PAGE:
I suffer from a chronic ailment since I started covering the Colorado Rapids and more importantly when I became Managing Editor last February. It is called:
I want the Rapids to win, and if it is not by some heretofore unknown way, I am unsatisfied. It gets to the point that the result doesn't matter if the win is not the way I envisioned it.
Lame. I know.
But I'd argue that complaining that the Rapids did not win "pretty" is sure a heck of a lot better than seeing them play like they did in 2014 and 2015. And yes, Pablo Mastroeni needs to get better at man-management, but as a fan (which I will always be before Managing Editor) I need to calm myself and be pleased with this win.
Is there a cure for this?
I think they only thing that cures Burgundy-A-Phobia is time. I think I still have this innate fear that the Rapids will regress and play the PabloBall from the last two years. I would think that there are a lot of Rapids fans who may feel that way as well. Sometimes I think I am waiting for the other shoe to drop. That somehow the ugly will be back.
And here is the deal--if we get a second star atop our jersey this season, am I, or anyone for that matter, going to care that we struggled against a terrible team at home on June 18?
I think not.
So I am excited about the win. I am excited about spending the evening with my Dad (we had a blast). I am excited I got to see so many good people and friends last night. And most of all I am pumped that the Rapids bled some Burgundy last night and got a hard fought win.
Here are the thoughts of Pablo after the match:
On Rapids' performance in the first half...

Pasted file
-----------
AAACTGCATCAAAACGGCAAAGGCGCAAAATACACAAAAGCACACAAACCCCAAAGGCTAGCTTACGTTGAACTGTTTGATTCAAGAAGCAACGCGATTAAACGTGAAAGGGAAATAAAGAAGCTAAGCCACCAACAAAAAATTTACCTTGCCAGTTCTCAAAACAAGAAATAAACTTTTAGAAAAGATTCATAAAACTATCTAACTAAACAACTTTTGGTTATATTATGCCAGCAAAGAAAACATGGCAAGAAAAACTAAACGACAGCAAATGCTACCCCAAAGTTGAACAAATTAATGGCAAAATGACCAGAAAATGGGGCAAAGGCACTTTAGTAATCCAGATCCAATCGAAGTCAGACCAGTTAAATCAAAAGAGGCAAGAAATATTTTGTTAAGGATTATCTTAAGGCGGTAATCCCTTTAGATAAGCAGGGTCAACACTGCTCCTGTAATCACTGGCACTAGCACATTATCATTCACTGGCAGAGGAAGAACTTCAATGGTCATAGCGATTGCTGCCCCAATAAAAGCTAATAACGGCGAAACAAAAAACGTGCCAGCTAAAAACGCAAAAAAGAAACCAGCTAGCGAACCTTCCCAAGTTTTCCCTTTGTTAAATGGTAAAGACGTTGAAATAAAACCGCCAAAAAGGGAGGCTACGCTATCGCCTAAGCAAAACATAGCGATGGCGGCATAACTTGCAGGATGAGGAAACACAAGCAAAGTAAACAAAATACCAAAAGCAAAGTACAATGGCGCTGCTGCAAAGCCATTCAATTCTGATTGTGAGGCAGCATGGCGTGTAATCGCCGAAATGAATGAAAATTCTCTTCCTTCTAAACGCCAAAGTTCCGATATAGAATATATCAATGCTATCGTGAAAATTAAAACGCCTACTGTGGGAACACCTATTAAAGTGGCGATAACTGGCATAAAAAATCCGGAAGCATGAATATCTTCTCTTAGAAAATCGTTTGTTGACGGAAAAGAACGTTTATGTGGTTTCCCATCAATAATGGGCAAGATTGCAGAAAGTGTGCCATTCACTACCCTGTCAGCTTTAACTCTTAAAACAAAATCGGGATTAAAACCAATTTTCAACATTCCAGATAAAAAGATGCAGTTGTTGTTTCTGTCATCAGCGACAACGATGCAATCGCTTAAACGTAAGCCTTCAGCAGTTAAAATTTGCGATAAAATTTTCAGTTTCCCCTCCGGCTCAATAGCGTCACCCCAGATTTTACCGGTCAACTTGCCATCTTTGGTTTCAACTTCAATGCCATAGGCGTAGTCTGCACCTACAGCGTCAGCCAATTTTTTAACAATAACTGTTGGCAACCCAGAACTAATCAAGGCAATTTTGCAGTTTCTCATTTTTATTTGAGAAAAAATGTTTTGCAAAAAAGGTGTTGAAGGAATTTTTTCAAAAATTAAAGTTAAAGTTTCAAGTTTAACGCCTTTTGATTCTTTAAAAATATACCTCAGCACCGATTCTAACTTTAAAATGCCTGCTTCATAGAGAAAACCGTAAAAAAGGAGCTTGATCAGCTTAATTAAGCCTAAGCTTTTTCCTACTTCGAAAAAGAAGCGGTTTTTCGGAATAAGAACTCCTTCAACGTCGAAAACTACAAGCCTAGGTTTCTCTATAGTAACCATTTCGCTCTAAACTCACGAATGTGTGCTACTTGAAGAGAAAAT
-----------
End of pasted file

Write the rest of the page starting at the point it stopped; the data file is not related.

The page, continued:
I thought it was the second time where our opponents were comfortable sitting deep and looking for a counter. I think we were overly patient in the first half, but I think in the second half we came out with a better mentality and we knew they were going to get tired at some point.
But I thought Marlon [Hairston] and Mekeil [Williams], especially on the right side, did a good job forcing the game and really forcing the pace, and when you have teams running back to their own goal, good things happen and I think we were a bit fortuitous - especially on the second [shot] - but I think Kevin [Doyle], his work ethic up front to scramble, press, pick up the loose ball and finish was really well-deserved on his part for the night.
Again winning is a skill, you've got to learn how to do it, it doesn't come easy. And I think these guys, you know, we gave up a late goal against Philadelphia, and we reflected upon that. I think today, giving up that late goal, there was the belief that we've been here before, we've talked about it, and this is how we're going to achieve it.
On Marlon Hairston's performance in the match...
I think Marlon was really bright, and it's something that we've been working on for the last two weeks, since we got together, which is being aggressive, taking people on, bringing your teammates into the game. I think he made a lot of good runs in the first half. I think in the second half he drove the guys forward. It was very good to see.
On making three quick substitutions after Chicago's equalizer...